The consolidated financial statements included herein have been prepared by Key Tronic Corporation and subsidiaries (the Company) pursuant to the rules and regulations of the Securities and Exchange Commission (SEC). Certain information and footnote disclosures normally included in our annual consolidated financial statements have been condensed or omitted. The year-end condensed consolidated balance sheet information was derived from audited financial statements, but does not include all disclosures required by accounting principles generally accepted in the United States of America. The financial statements reflect all normal and recurring adjustments which, in the opinion of management, are necessary for a fair presentation of the financial position, results of operations and cash flows for the interim periods presented. The preparation of financial statements in accordance with generally accepted accounting principles requires management to make estimates and assumptions that affect the reported amounts of assets and liabilities and the reported amounts of revenues and expenses during the reporting period. The results of operations for the periods presented are not necessarily indicative of the results to be expected for the full year. The accompanying unaudited condensed consolidated financial statements should be read in conjunction with the financial statements and notes included in the Company’s Annual Report on Form 10-K for the fiscal year ended June 30, 2012.
The Company’s reporting period is a 52/53 week fiscal year ending on the Saturday closest to June 30. The three month periods ended September 29, 2012 and October 1, 2011 were 13 week periods. Fiscal year 2013 will end on June 29, 2013 which is a 52 week year, and fiscal year 2012 which ended on June 30, 2012, was also a 52 week year.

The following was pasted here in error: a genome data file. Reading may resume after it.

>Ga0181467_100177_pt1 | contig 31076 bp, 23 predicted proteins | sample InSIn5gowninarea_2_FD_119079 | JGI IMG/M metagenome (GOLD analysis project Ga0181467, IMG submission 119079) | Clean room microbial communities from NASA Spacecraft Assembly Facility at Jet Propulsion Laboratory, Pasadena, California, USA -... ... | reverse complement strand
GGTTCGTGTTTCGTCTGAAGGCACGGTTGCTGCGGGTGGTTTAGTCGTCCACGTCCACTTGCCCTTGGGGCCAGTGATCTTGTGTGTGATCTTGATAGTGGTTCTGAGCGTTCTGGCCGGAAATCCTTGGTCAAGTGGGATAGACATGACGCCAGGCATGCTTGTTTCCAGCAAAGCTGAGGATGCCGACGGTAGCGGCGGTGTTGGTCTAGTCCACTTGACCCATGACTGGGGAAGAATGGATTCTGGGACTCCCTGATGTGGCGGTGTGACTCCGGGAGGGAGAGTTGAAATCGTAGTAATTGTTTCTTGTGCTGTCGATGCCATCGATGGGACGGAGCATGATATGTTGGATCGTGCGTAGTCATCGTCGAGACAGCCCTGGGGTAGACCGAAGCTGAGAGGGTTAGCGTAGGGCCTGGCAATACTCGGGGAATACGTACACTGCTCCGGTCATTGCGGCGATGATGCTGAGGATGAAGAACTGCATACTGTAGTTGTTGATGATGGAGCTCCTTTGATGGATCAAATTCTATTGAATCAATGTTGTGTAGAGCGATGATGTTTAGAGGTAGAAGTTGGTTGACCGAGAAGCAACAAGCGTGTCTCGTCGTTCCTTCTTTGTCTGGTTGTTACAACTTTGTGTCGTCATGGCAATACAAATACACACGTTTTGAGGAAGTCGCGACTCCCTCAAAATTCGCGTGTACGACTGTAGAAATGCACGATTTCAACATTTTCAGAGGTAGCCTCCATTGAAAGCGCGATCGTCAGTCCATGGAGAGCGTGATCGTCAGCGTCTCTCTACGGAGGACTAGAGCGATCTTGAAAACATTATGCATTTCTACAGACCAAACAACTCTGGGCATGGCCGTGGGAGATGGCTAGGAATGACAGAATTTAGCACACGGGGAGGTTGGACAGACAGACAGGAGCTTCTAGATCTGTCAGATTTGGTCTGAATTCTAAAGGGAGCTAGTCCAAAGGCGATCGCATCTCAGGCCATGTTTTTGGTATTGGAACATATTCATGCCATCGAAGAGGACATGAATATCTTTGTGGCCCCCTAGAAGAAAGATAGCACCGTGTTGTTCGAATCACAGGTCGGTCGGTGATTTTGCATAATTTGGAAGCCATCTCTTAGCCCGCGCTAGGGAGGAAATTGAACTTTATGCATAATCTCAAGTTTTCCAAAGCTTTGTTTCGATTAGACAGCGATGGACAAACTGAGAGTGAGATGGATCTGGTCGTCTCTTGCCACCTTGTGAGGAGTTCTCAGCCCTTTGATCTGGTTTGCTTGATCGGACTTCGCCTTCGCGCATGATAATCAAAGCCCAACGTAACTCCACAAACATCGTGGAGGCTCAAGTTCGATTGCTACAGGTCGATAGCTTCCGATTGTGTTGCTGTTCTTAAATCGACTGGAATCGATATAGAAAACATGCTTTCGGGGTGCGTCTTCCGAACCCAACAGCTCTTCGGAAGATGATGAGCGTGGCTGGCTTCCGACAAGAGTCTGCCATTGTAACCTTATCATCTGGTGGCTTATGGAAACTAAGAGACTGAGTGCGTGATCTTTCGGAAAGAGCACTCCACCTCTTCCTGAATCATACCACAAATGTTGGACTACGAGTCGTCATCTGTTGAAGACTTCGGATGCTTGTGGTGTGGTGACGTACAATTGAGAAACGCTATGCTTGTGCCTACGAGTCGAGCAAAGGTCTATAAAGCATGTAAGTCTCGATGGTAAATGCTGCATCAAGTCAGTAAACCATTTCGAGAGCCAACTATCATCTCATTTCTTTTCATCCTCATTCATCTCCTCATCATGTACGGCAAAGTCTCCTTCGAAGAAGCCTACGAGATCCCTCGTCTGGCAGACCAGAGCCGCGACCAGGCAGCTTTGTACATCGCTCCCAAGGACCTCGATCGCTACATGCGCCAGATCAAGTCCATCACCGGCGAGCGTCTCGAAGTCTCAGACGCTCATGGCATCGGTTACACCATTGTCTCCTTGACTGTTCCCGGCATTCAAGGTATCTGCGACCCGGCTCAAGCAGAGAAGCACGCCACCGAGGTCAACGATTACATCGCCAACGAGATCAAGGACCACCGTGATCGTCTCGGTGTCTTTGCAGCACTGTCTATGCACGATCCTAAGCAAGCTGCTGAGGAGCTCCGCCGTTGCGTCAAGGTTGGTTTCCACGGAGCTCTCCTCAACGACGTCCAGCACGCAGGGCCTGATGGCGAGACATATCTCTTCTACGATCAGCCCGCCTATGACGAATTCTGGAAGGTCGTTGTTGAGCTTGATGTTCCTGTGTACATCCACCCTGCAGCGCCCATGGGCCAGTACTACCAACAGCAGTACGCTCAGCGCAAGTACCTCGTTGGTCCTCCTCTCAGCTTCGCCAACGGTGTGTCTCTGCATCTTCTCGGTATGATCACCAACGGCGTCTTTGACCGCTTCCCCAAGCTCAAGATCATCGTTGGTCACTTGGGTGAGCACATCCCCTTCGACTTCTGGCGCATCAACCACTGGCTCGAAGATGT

2.
Significant Accounting Policies
Income Taxes
We compute our interim income tax provision through the use of an estimated annual effective tax rate (ETR) applied to year-to-date operating results and specific events that are discretely recognized as they occur. In determining the estimated annual ETR, we analyze various factors, including projections of our annual earnings, taxing jurisdictions in which the earnings will be generated, the impact of state and local income taxes, our ability to use tax credits and net operating loss carryforwards, and available tax planning alternatives. Discrete items, including the effect of changes in tax laws, tax rates, and certain circumstances with respect to valuation allowances or other unusual or non-recurring tax adjustments, are reflected in the period in which they occur as an addition to, or reduction from, the income tax provision, rather than included in the estimated annual ETR.